After weeks of uncertainty, apples have finally grown. The unseasonable weather this past spring damaged some crops. Mother Nature gave farmers and early look at their orchards. Our Iris St. Meran gets their assessment of this season's apples.
NEW YORK STATE -- The waiting game for apple farmers is finally over. They're getting a first look at their apple crops after a warm winter, then a cold snap in spring.
Abbott Farms owner Warren Abbott said, "Cortlands, which we're standing in right now, are one that was affected to a greater degree. The apples you see were blossoms that were not out during the frost. They came out later and that's a neat little quirk that Cortland does. Otherwise there would be nothing on these trees at all."
How much is on the tree depends on the variety. There are fewer Cortlands, but plenty of Galas. Another factor is location.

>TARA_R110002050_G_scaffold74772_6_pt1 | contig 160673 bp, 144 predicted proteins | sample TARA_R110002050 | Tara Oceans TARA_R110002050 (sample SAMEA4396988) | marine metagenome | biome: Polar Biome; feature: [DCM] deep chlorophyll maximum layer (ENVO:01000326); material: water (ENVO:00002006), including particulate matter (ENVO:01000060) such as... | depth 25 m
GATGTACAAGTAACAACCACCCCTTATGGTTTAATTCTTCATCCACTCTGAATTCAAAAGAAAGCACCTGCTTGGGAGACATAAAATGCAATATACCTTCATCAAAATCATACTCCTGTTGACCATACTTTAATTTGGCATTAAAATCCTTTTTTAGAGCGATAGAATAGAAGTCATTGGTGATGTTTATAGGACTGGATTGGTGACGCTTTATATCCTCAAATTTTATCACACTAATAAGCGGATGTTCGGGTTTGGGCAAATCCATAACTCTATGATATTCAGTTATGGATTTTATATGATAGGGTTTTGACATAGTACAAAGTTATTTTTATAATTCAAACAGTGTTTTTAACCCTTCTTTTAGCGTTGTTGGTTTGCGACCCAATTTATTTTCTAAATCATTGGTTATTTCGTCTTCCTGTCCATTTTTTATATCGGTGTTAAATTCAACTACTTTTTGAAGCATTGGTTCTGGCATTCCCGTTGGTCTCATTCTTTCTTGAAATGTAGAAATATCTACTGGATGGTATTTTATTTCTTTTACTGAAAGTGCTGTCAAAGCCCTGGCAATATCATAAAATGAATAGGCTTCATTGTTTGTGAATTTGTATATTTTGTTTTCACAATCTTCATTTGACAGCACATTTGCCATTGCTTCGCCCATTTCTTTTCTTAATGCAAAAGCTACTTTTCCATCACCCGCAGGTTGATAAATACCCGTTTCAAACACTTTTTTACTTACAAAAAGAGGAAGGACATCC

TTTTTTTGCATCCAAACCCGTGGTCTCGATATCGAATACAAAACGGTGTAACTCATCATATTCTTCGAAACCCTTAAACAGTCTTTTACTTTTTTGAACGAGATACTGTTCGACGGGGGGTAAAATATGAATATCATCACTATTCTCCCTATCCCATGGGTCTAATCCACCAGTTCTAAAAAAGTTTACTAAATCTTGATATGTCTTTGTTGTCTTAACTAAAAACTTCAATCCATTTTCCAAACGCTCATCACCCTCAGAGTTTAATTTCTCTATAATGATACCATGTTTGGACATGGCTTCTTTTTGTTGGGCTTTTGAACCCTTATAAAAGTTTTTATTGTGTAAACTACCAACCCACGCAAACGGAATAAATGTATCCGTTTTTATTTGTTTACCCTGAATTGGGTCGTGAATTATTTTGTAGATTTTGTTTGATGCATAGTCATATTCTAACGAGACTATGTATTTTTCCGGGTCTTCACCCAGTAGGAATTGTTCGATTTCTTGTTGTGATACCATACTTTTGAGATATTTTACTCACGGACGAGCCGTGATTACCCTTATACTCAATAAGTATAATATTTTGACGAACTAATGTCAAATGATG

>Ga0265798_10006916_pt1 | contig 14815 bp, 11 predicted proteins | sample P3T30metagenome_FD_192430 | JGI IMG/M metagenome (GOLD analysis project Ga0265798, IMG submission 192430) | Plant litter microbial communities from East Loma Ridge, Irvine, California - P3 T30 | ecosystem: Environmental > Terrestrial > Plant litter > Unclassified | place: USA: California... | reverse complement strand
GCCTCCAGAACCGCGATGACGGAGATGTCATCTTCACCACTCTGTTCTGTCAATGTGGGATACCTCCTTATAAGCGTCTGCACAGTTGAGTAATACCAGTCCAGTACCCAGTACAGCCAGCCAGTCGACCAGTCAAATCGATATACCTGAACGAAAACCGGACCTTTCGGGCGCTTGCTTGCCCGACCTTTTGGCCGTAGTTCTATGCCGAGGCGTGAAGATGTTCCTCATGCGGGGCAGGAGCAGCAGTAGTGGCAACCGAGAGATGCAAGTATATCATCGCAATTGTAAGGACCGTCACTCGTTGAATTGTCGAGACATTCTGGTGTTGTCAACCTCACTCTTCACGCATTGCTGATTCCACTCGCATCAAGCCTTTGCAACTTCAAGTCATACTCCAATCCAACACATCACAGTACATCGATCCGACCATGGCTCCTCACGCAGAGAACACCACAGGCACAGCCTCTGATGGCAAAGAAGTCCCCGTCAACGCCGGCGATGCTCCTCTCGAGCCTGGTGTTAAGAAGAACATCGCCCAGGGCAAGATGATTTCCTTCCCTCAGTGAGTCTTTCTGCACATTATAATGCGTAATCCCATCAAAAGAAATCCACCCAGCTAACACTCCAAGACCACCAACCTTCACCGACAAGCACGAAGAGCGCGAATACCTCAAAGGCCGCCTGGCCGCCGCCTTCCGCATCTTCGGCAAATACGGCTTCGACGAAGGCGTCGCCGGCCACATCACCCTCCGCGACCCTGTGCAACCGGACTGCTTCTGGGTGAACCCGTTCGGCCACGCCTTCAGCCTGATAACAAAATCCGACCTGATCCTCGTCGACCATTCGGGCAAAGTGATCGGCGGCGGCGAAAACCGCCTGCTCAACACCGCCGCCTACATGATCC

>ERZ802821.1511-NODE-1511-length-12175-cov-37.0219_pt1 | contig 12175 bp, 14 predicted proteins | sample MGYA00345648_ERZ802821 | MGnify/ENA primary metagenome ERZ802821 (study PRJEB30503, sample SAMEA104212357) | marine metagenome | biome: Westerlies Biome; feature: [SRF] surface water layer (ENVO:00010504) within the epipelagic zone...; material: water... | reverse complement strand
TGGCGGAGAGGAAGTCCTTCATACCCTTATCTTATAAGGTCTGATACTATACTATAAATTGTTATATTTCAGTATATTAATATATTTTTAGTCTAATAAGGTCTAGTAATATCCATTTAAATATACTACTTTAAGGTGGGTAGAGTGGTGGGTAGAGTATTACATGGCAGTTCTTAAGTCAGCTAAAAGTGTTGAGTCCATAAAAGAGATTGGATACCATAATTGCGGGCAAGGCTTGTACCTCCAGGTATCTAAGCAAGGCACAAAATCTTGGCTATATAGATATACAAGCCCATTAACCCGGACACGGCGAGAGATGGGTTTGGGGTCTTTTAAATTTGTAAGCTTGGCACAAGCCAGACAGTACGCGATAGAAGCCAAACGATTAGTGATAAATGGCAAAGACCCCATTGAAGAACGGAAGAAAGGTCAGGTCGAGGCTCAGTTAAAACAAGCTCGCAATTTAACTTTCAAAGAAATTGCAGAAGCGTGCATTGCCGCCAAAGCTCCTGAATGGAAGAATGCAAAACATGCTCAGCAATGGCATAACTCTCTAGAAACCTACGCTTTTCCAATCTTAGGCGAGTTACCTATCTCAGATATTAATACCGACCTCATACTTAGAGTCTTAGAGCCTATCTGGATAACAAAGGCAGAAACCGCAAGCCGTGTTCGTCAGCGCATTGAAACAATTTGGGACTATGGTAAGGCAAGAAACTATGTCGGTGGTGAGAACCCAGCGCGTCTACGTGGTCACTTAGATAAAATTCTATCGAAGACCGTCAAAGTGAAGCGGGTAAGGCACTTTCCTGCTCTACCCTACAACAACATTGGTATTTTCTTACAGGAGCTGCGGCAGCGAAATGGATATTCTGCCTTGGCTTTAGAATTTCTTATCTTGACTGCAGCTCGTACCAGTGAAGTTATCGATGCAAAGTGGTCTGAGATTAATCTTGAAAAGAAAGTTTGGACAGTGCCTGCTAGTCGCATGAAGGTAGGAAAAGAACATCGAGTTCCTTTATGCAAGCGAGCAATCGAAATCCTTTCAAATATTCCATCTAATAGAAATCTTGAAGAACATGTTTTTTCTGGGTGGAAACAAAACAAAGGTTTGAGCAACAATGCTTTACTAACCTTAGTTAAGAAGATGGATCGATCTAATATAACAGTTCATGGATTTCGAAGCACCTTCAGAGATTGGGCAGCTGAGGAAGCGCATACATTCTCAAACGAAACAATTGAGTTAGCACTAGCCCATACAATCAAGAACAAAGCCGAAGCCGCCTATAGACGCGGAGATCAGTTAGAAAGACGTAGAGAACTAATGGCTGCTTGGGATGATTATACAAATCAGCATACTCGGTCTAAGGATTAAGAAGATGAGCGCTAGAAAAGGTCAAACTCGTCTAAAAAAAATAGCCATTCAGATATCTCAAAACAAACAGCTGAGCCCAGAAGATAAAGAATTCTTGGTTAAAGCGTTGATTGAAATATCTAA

In the North Country, Banker Orchards in Plattsburgh has already picked five varieties. Most are smaller in size, but the quantity is equal to or even greater than normal years.
Meanwhile, Bakers Acres in Groton has a limited supply of some varieties and they're smaller in shape.
Abbott cut one open to show another sign of frost damage: Little to no seeds inside. All agree you cannot taste the difference.
"The only damage that you should see is some misshapen, but it has nothing to do with the way it tastes. It's just cosmetic," said Abbott.
Abbott encourages anyone who plans to pick their own to inspect the fruit first before taking it off the branch and throwing to the ground so there's enough to go around.
"The consumers that want to come, the pickers that want to come after you,” Abbott said, “They may not have an apple if you pick it and throw it to the ground. That's something to be mindful of."
Another thing to mindful of is price. Your favorite variety will cost a little more. Abbott says even though the yield is less than normal, they're expenses to plant was the same. They're eating some of the cost, but hope everyone gets to taste their favorite fruit while it's season.
If you like a certain variety of apple, Abbott suggests calling your local grower to see when they'll be available.